"Investors must either embrace change or risk missing out…"
The world has changed immeasurably in the past 30 years. The next three decades seem likely to yield even more drama as significant themes exert their influence on a more connected world.
Change is upon us. Investors must either embrace change or risk missing out on some of the biggest investment themes in a generation. But what are the investment implications? This article discusses how investors can position themselves.
Remember, though, that making predictions is fraught. It is virtual guesswork to say what level the Dow Jones Industrial Average will be in five years time. However, when it comes to the big, secular themes that are influencing economies and financial markets, there is more scope to be forthright and more reason for investors to take action.
Most of the themes that appear set to be prominent in the 21st century – the rise of the east, growing consumption and urbanisation in emerging markets, the changing demographics and ageing of the world population, the challenge of feeding and powering the world, technological and climate change, the rise of Africa – are visible and investible, or will be soon enough.
Attaching relative weights to a group of highly interconnected themes is tricky, however. Intuitively, the epochal power-shift from west to east and the emergence of China and India must surely be given most weight. It is the underlying dominant theme which recurs, or acts as a catalyst, in many of the others.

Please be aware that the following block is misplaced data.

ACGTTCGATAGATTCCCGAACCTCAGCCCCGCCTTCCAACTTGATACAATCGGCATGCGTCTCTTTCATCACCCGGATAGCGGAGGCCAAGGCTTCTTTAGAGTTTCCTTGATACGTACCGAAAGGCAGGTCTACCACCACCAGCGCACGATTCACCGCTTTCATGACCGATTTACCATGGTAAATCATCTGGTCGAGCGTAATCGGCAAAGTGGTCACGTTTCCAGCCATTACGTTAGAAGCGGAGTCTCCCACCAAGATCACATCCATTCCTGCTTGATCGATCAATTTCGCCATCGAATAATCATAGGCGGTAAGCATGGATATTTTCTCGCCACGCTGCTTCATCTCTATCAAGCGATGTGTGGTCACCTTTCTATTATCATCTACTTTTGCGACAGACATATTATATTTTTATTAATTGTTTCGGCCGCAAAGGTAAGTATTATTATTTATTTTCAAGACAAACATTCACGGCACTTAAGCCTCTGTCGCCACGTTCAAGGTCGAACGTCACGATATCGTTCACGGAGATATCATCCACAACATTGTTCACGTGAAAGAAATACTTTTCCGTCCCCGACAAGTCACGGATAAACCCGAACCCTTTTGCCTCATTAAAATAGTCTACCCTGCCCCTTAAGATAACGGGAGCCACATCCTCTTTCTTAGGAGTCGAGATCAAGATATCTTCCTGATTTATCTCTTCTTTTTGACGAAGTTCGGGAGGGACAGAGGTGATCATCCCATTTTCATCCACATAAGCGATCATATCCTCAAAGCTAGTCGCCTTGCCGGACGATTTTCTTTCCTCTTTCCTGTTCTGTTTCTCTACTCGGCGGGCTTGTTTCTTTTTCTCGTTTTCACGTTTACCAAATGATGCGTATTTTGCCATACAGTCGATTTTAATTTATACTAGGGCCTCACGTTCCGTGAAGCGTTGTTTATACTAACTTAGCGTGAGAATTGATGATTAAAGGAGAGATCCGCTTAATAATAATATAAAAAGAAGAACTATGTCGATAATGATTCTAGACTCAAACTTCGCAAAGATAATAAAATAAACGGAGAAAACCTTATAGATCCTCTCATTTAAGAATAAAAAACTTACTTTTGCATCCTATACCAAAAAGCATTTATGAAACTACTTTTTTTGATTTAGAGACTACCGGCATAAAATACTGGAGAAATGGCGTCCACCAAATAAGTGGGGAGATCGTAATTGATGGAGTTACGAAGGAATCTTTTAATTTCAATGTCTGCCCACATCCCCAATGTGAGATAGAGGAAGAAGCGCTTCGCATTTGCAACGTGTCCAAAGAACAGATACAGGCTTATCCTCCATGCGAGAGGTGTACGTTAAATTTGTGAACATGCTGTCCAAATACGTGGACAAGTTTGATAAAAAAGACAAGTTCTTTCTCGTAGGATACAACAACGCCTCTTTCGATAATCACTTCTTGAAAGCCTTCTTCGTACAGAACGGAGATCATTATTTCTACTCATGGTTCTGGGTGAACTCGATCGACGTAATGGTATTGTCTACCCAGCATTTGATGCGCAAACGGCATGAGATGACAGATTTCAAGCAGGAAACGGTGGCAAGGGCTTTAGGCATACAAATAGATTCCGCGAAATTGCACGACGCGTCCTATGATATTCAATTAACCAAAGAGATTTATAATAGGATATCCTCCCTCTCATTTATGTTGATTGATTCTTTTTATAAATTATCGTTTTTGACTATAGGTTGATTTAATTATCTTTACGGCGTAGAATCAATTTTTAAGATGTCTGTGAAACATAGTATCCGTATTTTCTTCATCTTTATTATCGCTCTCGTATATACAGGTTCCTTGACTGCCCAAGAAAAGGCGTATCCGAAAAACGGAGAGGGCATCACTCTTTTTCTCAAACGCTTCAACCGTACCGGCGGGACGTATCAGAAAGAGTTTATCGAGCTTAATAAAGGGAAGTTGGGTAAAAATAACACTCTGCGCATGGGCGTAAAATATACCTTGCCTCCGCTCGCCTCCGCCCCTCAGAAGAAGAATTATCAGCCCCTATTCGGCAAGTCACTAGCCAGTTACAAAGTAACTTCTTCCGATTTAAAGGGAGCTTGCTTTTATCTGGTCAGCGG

Beyond this, it becomes more difficult to attach weightings. Is finding a solution to our energy needs more important than alleviating pressure over food and water? In truth, they are related, not least because bio-fuels are
reducing the amount of arable land for food.
This is where technological progress is crucial. Encouragement can be taken from the fact that every time the world has pushed up against resource limits in the past, mankind has overcome the situation. This time is different. This time we have even more brains from around the world, tackling the problems in energy, food and water, providing incremental advances and occasional step-changes that sum over time to extraordinary technological progress. It is technological progress that powers economic growth over the very long run.
Seven things for investors to consider
Here then are seven key things long term investors might want to consider if they want to tap into the rewards on offer from the 21st century investment themes:
1. Invest more in emerging markets, beware of home bias. Investors need to ensure they have enough exposure to emerging markets but many remain under-invested for two reasons. First, although allocations have picked up from negligible levels, they still do not reflect the significant and growing share of global GDP attributable to these economies. The other is that investors tend to be over-exposed to their home markets.
2. Take a long term view. Investors must step back from the occasional hyperbole that crops up about emerging market bubbles and remember that the long term outlook is compelling. There will be blips, on an upward sloping curve, but they should not stop investors. Remember that industrialising economies such as China can sustain much faster annual growth rates as they are emerging from a low base.